In a special section of the press release, the SEC highlighted some of its enforcements actions against advisers.[18]  Among the highlights are eight actions related to private equity fund advisers.[19]  Some of the entities and individuals involved are giants in the private equity industry:  Blackstone Group,[20] Fenway Partners,[21] and WL Ross & Co.[22]  Each paid fines related to its failure to adequately disclose certain fee arrangements.

The SEC also brought an enforcement action against three AIG affiliates which earned fees for steering clients into share classes of mutual funds that charged 12b-1 fees when the clients were eligible for share classes that did not charge such fees. In a release announcing the settlement of those claims, the SEC warned that “investment advisers must be vigilant about conflicts of interest when selecting mutual fund share classes.”[23]  This mix of actions against investment advisers is an example of how the SEC’s broken windows approach creates the appearance of comprehensive enforcement.

New Tools

In reviewing the results of this record-setting year, industry participants should note what the SEC credits for its success. Chair Mary Jo White states that the SEC is “using new data analytics to uncover fraud, enhancing [the SEC’s] ability to litigate tough cases, and expanding the playbook bringing novel and significant actions to better protect investors and our markets.”[24]

Analytical technology is something that the SEC has been developing for several years.[25]  The Market Information Data Analytics System (MIDAS), introduced in 2013, gives the SEC greater ability to reconstruct market data time-stamped to the micro-second.[26]  Efforts to build the Consolidated Order Trail are still ongoing.[27]  However, once that is on-line, the SEC should become even better at selecting and winning enforcement actions.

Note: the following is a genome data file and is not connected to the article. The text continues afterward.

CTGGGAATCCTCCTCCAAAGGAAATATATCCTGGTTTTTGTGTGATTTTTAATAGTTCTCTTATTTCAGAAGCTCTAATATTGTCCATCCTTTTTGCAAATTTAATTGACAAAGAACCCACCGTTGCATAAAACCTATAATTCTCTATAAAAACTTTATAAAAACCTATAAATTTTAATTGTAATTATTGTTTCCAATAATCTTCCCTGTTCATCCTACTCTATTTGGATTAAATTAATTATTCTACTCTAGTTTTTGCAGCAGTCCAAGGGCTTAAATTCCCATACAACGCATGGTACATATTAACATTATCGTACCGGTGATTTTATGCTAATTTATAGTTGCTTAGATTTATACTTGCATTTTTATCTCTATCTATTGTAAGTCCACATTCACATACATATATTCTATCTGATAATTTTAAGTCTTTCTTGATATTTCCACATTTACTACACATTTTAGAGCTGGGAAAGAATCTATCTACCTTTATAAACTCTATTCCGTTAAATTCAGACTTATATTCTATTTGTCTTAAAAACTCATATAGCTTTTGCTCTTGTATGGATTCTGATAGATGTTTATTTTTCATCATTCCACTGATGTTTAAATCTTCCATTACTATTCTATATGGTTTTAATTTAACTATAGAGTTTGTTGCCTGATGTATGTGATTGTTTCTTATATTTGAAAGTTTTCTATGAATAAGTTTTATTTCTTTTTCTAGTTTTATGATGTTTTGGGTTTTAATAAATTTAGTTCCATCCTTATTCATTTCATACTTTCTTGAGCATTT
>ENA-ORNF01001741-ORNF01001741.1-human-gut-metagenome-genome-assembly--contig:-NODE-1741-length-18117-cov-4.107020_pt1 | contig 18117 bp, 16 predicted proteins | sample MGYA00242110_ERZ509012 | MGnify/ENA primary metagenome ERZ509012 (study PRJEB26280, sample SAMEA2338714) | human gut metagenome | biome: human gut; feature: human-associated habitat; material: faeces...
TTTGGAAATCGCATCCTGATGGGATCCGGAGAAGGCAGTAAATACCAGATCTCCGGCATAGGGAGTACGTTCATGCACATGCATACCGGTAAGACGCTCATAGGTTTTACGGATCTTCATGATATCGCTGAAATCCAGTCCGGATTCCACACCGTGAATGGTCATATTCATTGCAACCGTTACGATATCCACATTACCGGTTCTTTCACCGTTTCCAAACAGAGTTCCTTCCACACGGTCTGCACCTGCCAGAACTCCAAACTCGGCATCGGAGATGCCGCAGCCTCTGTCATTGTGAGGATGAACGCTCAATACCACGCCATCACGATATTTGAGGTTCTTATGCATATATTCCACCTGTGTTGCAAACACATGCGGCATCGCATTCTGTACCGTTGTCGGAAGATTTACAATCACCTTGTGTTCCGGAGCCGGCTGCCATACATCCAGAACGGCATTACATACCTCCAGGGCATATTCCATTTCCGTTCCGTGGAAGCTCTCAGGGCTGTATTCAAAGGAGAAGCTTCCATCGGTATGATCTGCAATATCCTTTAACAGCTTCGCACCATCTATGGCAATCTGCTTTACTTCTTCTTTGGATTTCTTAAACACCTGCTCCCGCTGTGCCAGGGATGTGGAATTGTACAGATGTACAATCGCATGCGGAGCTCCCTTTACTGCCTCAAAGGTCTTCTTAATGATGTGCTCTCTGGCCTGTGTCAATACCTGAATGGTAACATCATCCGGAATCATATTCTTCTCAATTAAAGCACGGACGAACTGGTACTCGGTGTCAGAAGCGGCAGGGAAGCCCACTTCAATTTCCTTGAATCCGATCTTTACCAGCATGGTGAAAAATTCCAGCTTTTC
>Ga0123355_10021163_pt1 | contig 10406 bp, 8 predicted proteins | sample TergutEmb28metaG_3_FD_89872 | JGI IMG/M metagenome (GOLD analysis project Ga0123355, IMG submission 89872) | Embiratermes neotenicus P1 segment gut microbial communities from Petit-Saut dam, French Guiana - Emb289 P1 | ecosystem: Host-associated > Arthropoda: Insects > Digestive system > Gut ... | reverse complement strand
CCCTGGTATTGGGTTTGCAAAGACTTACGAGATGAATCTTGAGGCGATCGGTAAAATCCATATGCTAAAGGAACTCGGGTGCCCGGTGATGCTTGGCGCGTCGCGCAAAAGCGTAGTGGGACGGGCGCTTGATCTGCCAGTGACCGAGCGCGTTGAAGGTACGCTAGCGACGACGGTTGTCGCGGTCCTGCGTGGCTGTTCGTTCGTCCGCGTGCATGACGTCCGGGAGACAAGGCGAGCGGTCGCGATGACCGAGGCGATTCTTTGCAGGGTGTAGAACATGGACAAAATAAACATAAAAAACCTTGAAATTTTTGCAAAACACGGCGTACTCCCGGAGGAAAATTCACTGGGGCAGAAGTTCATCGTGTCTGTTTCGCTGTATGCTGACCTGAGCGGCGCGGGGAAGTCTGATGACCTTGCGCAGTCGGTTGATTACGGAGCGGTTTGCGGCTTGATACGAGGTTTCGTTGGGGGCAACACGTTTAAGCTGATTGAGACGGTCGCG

Conclusion

It is understandable if securities professionals reading these results do, in fact, feel that the SEC is everywhere these days. These results should trigger a recommitment to regulatory compliance that includes doing the little things right.  We’re here to help.

Paul Foley is a partner with Kilpatrick Townsend & Stockton’s New York and Winston-Salem offices. John Sanders is an associate in the firm’s Winston-Salem office.

[1] SEC, SEC Announces Enforcement Results for FY 2016 (Oct. 12, 2016), https://www.sec.gov/news/pressrelease/2016-212.html.

[2] Id.

[3] Jean Eaglesham, WALL ST. J., SEC Breaks Record for Number of Enforcement Cases (Oct. 11, 2016), http://www.wsj.com/articles/sec-on-track-to-break-record-for-number-of-enforcement-cases-1476198436.

[4] Id.

[5] Id.

[6] Id.

[7] Thomas O. Gorman, LEXIS NEXIS, Priorities for the SEC’s Enforcement Division (March 23, 2015), https://www.lexisnexis.com/legalnewsroom/securities/b/securities/archive/2015/03/23/priorities-for-the-sec-s-enforcement-division.aspx.

[8] SEC, supra note 1.

[9] Id.

[10] Jonathan Stempel, REUTERS, Visium’s Valvani Charged With Insider Trading (June 16, 2016), http://www.reuters.com/article/us-usa-fraud-insidertrading-idUSKCN0Z11TB.

[11] SEC, supra note 1.

[12] Id.

[13] Id.

[14] Eaglesham, supra note 3.

[15] Kenneth Corbin, FINANCIAL PLANNING, SEC Brings Record Number of Enforcement Actions Against Advisers (Oct. 12, 2016), http://www.financial-planning.com/news/sec-brings-record-number-of-enforcement-actions-against-advisers.

[16] Id.

[17] Id.

[18] SEC, supra note 1.

[19] Id.

[20] SEC, Blackstone Charged With Disclosure Failures (Oct. 7, 2015), https://www.sec.gov/news/pressrelease/2015-235.html.

[21] SEC, SEC Charges Private Equity Firm and Four Executives With Failing to Disclose Conflicts of Interest (Nov. 3, 2015), https://www.sec.gov/news/pressrelease/2015-250.html.

[22] CNBC, SEC Fines Wilbur Ross’ Firm $2.3 Million Over Fees (Aug. 25, 2016), http://www.cnbc.com/2016/08/25/sec-fines-wilbur-ross-firm-23-million-over-fees.html.

[23] SEC, AIG Affiliates Charged With Mutual Fund Shares Conflicts (March 14, 2016), https://www.sec.gov/news/pressrelease/2016-52.html.

[24] SEC, supra note 1.

[25] Elisse Walter, Chairman, SEC, Harnessing Tomorrow’s Technology for Today’s Investors and Markets (Feb. 19, 2013), https://www.sec.gov/News/Speech/Detail/Speech/1365171492300.

[26] SEC, MIDAS: Market Information Data Analytics System, https://www.sec.gov/marketstructure/midas.html.

[27] Rob Tricchinelli, BLOOMBERG BNA, SEC Releases Consolidated Audit Trail Plan (April 28, 2016), http://www.bna.com/sec-releases-consolidated-n57982070430/.